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Arundhathi Subramaniam

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Arundhathi Subramaniam



Citrine Wagtail, Ladakh. Photo by Nitoo Das




The Dark Night of Kitchen Sinks

I know you of course --

your familiar swamp of grease
and indignity,

knives and spoons scattered
like mutilated limbs

across a battlefield
of gravy-streaked plates
and wounded china.

After the civilities
of supper, I've heard the Huns
of cutlery (who hasn't?) unleashing
their true selves -
jostle,
raid, ravish,
slump.

And I recognize you,
just another kitchen sink
dreaming
of foam and equanimity.

Another lifetime and we'll get there, I promise --
creamy
lavender-scented
pH-balanced.

For now, your dreams smell of detergent
and mine of love.

It could be enough


Six about Love Stories

While I was waiting eagerly for him
saying to myself,

"If I see you anywhere
I'll gather you
and eat you up,"

he beat me to it
and devoured me entire…


Nammalvar
(Translated by AK Ramanujan)

1.

When the hunter's arrow pierces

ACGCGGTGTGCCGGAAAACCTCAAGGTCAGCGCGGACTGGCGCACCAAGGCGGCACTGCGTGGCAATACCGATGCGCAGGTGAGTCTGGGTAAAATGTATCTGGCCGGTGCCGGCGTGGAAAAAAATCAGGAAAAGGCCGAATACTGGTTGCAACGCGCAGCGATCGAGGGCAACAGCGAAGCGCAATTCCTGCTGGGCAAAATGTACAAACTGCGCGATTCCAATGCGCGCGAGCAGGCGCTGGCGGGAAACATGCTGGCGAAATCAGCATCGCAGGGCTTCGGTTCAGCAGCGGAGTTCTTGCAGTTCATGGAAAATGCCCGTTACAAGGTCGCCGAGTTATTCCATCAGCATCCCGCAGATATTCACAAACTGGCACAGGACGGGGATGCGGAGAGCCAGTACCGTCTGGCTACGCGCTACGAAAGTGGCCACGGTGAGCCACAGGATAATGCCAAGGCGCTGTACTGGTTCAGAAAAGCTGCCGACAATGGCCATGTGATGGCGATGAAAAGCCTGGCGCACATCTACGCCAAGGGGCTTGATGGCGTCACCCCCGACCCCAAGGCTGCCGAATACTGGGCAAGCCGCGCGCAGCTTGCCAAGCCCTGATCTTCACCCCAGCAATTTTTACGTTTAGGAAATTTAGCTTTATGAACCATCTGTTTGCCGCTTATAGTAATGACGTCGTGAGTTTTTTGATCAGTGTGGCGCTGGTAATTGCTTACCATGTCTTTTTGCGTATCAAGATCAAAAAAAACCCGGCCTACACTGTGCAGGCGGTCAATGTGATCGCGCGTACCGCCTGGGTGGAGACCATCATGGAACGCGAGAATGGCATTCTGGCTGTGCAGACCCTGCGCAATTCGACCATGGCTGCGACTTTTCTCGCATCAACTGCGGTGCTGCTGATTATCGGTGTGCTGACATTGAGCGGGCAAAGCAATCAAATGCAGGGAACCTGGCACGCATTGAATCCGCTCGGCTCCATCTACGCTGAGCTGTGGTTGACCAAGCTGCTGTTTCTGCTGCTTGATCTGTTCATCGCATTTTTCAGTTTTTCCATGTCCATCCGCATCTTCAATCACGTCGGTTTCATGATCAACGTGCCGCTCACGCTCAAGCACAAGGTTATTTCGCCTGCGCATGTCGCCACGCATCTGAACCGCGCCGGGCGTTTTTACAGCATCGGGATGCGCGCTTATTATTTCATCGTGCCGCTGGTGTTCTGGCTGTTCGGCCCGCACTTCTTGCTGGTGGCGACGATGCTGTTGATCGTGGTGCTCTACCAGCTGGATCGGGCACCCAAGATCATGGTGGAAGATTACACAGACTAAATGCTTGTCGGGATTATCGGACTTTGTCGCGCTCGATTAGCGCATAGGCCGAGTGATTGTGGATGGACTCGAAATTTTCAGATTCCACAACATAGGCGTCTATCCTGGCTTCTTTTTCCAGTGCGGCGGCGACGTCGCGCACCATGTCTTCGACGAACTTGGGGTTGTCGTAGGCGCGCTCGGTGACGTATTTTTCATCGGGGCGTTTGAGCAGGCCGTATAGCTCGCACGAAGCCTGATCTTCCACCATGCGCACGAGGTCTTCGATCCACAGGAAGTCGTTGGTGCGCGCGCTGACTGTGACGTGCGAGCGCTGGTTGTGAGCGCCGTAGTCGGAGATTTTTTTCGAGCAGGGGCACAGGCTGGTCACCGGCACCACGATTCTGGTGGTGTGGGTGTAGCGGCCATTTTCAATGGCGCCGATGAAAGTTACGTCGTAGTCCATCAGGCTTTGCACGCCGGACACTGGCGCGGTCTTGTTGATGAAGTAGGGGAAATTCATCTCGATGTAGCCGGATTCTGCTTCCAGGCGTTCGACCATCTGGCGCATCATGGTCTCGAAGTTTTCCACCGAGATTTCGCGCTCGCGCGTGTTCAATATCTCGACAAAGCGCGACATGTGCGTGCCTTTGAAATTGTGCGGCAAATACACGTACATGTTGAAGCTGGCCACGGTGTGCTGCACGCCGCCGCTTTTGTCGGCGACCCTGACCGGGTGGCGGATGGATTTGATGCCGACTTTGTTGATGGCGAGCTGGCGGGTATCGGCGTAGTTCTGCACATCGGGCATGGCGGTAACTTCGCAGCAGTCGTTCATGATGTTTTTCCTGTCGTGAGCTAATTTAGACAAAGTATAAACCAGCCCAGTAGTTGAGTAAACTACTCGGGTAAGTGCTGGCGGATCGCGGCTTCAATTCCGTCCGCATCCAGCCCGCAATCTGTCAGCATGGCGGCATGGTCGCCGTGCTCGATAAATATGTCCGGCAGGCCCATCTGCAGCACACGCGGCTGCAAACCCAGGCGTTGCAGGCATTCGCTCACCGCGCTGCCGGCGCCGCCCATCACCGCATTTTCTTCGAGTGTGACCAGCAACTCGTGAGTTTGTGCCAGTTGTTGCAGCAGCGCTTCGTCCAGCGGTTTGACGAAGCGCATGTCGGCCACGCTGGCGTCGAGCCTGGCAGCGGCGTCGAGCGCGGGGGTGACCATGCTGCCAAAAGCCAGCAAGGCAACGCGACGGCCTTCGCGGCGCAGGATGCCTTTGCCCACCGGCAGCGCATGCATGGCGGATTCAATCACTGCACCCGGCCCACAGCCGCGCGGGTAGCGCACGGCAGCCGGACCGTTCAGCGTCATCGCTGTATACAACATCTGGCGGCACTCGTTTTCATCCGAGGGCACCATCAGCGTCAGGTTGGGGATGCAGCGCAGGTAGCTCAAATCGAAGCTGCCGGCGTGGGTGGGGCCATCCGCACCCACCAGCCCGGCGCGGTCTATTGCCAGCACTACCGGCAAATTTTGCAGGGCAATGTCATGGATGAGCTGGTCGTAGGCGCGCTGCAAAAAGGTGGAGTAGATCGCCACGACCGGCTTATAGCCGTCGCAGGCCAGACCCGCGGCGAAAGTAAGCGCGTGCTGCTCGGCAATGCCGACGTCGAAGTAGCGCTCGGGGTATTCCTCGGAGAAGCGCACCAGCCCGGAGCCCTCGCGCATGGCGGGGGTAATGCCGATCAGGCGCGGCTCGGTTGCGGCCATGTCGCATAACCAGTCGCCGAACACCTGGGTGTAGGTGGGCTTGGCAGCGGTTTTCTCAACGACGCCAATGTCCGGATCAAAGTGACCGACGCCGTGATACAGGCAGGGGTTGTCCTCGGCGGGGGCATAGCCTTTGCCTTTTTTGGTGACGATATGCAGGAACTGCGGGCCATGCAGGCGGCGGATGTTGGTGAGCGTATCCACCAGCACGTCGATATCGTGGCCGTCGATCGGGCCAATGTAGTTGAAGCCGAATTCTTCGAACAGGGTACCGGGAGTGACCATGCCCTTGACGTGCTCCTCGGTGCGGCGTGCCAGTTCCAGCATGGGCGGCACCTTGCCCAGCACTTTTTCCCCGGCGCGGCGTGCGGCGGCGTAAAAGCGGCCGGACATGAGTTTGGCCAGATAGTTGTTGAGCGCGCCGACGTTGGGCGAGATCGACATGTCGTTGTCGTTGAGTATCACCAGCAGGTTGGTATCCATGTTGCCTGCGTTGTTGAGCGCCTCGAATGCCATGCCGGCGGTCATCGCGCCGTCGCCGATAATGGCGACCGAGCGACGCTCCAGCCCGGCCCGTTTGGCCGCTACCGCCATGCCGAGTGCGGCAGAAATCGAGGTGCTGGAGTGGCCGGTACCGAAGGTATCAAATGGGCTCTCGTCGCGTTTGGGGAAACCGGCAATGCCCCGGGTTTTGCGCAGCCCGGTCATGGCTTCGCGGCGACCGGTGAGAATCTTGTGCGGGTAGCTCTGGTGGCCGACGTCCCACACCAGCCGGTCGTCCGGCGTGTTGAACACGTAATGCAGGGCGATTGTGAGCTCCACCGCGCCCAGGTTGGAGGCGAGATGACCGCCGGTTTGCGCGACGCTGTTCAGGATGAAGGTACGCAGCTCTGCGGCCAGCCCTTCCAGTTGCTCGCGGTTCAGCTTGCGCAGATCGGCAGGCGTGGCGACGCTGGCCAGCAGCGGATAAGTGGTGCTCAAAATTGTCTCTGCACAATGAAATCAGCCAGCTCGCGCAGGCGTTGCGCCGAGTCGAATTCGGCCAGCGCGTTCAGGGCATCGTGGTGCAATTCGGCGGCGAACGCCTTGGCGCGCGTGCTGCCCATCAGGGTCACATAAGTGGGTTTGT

the union
of birds
it is the beginning
of the story --

an anguish of feathers
the memory of nests
a prosody of loss.

And yet for a while,
we've been there, you and I,
amateurs
unsinged by narrative.

We wore another grammar.
It flashed like chain mail
in the sun.

Even the gods eavesdropped on our whispers.

Between us
we had seventeen words
to describe the moon.

2.

A story must have bone,
a long dreaming Euphrates
of a tail,
twitching, incised
by a shiver of illogic.

Moon enough
to allow one lone frog
to drip endless reverie
on a winter night.

Nerve. Plenty
of nerve.

Some awaken.
Some sedate.
I need both
in different
(homeopathic)
doses.

Be my story.

(All poems from When God is a Traveller, Bloodaxe Books, UK, 2014)

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